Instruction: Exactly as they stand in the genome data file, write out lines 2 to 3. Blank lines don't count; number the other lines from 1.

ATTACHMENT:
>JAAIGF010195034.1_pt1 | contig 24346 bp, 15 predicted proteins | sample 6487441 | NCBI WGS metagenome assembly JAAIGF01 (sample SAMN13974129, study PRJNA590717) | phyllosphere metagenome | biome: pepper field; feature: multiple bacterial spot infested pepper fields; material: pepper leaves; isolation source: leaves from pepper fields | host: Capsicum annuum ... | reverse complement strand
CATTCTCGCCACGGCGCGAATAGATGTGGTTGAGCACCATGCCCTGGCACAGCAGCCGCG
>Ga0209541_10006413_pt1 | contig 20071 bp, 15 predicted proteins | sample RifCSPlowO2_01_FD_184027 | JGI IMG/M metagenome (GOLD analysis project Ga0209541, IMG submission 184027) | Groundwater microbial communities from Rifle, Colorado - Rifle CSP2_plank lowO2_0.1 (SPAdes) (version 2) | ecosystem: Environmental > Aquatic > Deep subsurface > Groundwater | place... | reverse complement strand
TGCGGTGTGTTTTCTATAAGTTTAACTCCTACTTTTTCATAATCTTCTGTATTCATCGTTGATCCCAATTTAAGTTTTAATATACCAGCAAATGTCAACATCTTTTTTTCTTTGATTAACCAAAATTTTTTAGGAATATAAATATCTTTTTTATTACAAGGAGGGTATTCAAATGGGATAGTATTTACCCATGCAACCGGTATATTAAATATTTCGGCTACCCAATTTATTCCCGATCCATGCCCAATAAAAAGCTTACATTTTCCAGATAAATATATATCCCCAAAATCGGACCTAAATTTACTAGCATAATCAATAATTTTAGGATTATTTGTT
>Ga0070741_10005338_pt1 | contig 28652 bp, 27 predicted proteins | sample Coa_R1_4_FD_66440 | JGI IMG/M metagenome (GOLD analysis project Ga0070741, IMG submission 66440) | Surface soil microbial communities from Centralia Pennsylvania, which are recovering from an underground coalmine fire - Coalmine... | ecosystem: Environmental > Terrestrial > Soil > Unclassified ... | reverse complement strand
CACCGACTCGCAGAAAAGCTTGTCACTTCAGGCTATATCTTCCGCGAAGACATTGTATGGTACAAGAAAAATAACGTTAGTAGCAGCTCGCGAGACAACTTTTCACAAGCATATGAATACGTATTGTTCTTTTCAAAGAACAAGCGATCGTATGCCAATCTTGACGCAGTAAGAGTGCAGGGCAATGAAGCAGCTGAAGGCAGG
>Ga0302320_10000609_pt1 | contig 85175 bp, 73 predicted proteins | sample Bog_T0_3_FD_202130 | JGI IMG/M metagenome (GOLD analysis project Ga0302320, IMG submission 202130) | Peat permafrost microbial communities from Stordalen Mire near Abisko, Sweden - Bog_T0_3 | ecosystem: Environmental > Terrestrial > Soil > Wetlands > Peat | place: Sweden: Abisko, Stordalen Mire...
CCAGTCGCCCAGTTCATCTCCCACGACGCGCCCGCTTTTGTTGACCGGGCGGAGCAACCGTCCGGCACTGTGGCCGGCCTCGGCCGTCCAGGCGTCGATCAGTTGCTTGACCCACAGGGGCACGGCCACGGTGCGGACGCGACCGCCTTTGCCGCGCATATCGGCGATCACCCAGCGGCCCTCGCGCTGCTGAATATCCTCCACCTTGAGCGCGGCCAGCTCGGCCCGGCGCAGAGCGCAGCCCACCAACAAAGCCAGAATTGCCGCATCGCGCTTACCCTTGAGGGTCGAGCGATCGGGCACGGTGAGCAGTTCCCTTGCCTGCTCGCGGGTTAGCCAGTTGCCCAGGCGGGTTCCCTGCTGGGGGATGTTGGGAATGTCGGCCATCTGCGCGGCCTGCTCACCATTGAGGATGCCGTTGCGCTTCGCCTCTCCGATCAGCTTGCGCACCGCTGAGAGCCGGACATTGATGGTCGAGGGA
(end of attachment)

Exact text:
CATTCTCGCCACGGCGCGAATAGATGTGGTTGAGCACCATGCCCTGGCACAGCAGCCGCG
>Ga0209541_10006413_pt1 | contig 20071 bp, 15 predicted proteins | sample RifCSPlowO2_01_FD_184027 | JGI IMG/M metagenome (GOLD analysis project Ga0209541, IMG submission 184027) | Groundwater microbial communities from Rifle, Colorado - Rifle CSP2_plank lowO2_0.1 (SPAdes) (version 2) | ecosystem: Environmental > Aquatic > Deep subsurface > Groundwater | place... | reverse complement strand